Old Glory flag | National Museum of American History


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The name “Old Glory” was loudly proclaimed in 1824 by Captain William Driver as he hoisted the flag given to him as a birthday present. The flag would accompany Driver on his numerous voyages around the world. When he gave up seafaring and moved inland to Nashville, Tennessee in 1837, Driver continued to display the flag proudly by hanging it from a locust tree. He even updated the flag in 1861 to reflect thirty-four stars and added an anchor in the corner to indicate his sea service. When Tennessee seceded from the Union, Driver had the foresight to hide the flag and had his daughter conceal it inside a quilt, which was overlooked in numerous raids on his house. Old Glory remained in the quilt until February 25, 1862 when Ulysses S. Grant captured Fort Donelson and occupied Nashville. On that day Driver uncovered the flag,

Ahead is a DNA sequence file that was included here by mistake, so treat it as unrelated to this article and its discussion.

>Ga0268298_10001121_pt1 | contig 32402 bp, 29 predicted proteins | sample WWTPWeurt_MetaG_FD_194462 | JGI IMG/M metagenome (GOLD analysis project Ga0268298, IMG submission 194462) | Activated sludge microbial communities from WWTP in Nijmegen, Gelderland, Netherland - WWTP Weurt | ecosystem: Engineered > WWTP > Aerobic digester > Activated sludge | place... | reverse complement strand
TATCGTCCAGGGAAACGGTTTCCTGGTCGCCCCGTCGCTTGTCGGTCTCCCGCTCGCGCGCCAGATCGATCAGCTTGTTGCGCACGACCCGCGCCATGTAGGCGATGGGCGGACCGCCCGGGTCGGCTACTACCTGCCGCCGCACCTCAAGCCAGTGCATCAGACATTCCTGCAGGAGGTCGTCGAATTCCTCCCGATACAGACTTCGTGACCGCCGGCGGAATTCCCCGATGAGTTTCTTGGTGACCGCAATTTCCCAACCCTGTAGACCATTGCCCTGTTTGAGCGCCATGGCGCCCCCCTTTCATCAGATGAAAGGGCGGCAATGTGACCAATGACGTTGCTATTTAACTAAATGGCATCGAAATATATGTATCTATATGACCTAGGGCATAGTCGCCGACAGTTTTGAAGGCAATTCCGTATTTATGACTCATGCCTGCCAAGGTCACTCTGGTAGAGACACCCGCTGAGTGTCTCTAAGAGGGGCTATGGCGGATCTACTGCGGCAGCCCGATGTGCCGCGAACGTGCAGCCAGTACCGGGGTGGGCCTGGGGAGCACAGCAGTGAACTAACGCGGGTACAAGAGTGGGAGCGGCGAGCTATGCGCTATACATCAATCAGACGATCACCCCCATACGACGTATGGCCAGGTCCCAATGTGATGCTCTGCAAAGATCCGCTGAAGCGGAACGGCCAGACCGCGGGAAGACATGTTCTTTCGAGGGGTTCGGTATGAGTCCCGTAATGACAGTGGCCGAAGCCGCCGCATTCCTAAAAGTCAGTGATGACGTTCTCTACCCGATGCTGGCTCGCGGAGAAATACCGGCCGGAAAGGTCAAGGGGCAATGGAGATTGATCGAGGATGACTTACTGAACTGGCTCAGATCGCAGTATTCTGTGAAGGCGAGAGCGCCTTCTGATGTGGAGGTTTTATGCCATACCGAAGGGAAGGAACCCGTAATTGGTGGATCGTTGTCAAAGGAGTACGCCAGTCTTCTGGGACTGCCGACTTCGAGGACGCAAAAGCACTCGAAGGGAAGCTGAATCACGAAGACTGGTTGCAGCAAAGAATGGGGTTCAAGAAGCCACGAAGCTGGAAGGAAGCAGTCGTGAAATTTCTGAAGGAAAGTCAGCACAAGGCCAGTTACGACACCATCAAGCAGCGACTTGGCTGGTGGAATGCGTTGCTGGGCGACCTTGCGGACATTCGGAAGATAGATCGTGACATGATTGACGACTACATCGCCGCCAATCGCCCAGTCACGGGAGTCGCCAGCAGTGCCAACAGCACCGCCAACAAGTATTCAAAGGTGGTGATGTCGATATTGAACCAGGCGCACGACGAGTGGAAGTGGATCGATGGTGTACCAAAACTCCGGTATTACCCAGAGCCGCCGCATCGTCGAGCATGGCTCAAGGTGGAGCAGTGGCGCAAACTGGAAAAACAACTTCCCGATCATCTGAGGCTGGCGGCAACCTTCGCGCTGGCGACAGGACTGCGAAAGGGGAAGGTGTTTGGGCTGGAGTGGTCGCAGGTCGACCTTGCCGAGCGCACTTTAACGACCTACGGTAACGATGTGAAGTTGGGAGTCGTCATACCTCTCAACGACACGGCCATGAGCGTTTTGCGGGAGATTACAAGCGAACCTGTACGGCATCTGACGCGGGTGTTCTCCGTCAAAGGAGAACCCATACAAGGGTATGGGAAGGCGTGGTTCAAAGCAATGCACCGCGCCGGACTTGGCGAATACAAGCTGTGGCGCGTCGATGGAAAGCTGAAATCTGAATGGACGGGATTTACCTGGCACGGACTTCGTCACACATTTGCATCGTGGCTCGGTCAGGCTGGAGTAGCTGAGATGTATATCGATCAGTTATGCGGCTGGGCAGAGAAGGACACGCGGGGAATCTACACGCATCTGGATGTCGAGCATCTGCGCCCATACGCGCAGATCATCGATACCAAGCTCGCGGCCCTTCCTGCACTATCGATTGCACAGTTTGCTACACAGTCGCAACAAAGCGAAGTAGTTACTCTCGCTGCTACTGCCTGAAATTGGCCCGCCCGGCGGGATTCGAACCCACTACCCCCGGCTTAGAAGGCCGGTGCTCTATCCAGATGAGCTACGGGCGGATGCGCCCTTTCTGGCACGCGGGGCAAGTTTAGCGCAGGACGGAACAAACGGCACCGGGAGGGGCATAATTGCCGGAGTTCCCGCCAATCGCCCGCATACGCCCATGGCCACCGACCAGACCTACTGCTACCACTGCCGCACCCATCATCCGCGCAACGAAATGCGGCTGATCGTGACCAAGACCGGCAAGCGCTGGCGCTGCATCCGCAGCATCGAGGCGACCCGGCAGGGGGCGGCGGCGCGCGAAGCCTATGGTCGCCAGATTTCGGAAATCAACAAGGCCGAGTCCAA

marched through the streets to the capitol building, climbed to its dome, and hoisted the flag for all to see.

Currently not on view
Object Name

date made

associated date

1862-02- 25
associated place

United States
Physical Description

bunting (overall material)

overall: 202 1/2 in x 110 in; 514.35 cm x 279.4 cm
ID Number

catalog number

accession number

Credit Line

Mary J. D. Roland
See more items in

Political and Military History: Armed Forces History, General


Civil War
Data Source

National Museum of American History

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